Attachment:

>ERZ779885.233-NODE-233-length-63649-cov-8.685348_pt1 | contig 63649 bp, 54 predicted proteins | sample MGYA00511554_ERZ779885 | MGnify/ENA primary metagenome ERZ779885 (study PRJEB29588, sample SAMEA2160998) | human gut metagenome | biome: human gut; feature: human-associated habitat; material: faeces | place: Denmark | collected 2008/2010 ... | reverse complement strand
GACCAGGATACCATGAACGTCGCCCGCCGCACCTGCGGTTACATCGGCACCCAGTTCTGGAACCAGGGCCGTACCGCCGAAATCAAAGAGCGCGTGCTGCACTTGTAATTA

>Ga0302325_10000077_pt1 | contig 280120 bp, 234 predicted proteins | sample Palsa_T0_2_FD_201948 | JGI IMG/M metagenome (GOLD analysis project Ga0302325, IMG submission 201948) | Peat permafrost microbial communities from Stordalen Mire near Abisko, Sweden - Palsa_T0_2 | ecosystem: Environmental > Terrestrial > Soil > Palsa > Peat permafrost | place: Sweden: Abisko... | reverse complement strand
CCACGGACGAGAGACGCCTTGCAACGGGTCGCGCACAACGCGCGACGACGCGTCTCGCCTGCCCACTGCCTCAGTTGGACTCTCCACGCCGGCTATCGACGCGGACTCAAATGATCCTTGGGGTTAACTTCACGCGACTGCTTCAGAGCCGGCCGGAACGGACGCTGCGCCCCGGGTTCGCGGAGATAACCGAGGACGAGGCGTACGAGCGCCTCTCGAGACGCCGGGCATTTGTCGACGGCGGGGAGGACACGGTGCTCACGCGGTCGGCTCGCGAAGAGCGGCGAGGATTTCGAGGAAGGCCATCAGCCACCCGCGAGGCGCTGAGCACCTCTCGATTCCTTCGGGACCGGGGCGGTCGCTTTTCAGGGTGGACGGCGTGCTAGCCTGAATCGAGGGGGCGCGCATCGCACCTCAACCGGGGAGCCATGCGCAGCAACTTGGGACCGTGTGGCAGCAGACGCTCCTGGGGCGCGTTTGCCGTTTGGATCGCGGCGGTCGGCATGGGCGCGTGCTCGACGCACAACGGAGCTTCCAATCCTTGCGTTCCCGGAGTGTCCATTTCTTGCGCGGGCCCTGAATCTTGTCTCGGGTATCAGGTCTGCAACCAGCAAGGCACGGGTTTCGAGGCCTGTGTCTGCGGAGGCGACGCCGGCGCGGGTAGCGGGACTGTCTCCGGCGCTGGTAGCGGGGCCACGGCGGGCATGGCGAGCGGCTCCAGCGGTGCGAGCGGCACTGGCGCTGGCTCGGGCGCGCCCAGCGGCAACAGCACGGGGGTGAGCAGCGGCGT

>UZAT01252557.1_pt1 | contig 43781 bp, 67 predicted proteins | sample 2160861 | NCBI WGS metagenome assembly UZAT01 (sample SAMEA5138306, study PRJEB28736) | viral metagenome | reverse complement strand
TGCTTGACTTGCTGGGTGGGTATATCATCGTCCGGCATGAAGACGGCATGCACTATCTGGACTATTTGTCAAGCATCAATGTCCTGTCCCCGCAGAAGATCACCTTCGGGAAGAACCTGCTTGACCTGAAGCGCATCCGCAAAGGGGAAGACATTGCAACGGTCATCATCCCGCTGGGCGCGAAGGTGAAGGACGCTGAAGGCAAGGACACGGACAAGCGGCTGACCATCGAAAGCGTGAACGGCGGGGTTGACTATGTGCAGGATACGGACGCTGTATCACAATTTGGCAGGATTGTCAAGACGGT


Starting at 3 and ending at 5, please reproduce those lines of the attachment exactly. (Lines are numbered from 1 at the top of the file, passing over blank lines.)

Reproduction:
>Ga0302325_10000077_pt1 | contig 280120 bp, 234 predicted proteins | sample Palsa_T0_2_FD_201948 | JGI IMG/M metagenome (GOLD analysis project Ga0302325, IMG submission 201948) | Peat permafrost microbial communities from Stordalen Mire near Abisko, Sweden - Palsa_T0_2 | ecosystem: Environmental > Terrestrial > Soil > Palsa > Peat permafrost | place: Sweden: Abisko... | reverse complement strand
CCACGGACGAGAGACGCCTTGCAACGGGTCGCGCACAACGCGCGACGACGCGTCTCGCCTGCCCACTGCCTCAGTTGGACTCTCCACGCCGGCTATCGACGCGGACTCAAATGATCCTTGGGGTTAACTTCACGCGACTGCTTCAGAGCCGGCCGGAACGGACGCTGCGCCCCGGGTTCGCGGAGATAACCGAGGACGAGGCGTACGAGCGCCTCTCGAGACGCCGGGCATTTGTCGACGGCGGGGAGGACACGGTGCTCACGCGGTCGGCTCGCGAAGAGCGGCGAGGATTTCGAGGAAGGCCATCAGCCACCCGCGAGGCGCTGAGCACCTCTCGATTCCTTCGGGACCGGGGCGGTCGCTTTTCAGGGTGGACGGCGTGCTAGCCTGAATCGAGGGGGCGCGCATCGCACCTCAACCGGGGAGCCATGCGCAGCAACTTGGGACCGTGTGGCAGCAGACGCTCCTGGGGCGCGTTTGCCGTTTGGATCGCGGCGGTCGGCATGGGCGCGTGCTCGACGCACAACGGAGCTTCCAATCCTTGCGTTCCCGGAGTGTCCATTTCTTGCGCGGGCCCTGAATCTTGTCTCGGGTATCAGGTCTGCAACCAGCAAGGCACGGGTTTCGAGGCCTGTGTCTGCGGAGGCGACGCCGGCGCGGGTAGCGGGACTGTCTCCGGCGCTGGTAGCGGGGCCACGGCGGGCATGGCGAGCGGCTCCAGCGGTGCGAGCGGCACTGGCGCTGGCTCGGGCGCGCCCAGCGGCAACAGCACGGGGGTGAGCAGCGGCGT

>UZAT01252557.1_pt1 | contig 43781 bp, 67 predicted proteins | sample 2160861 | NCBI WGS metagenome assembly UZAT01 (sample SAMEA5138306, study PRJEB28736) | viral metagenome | reverse complement strand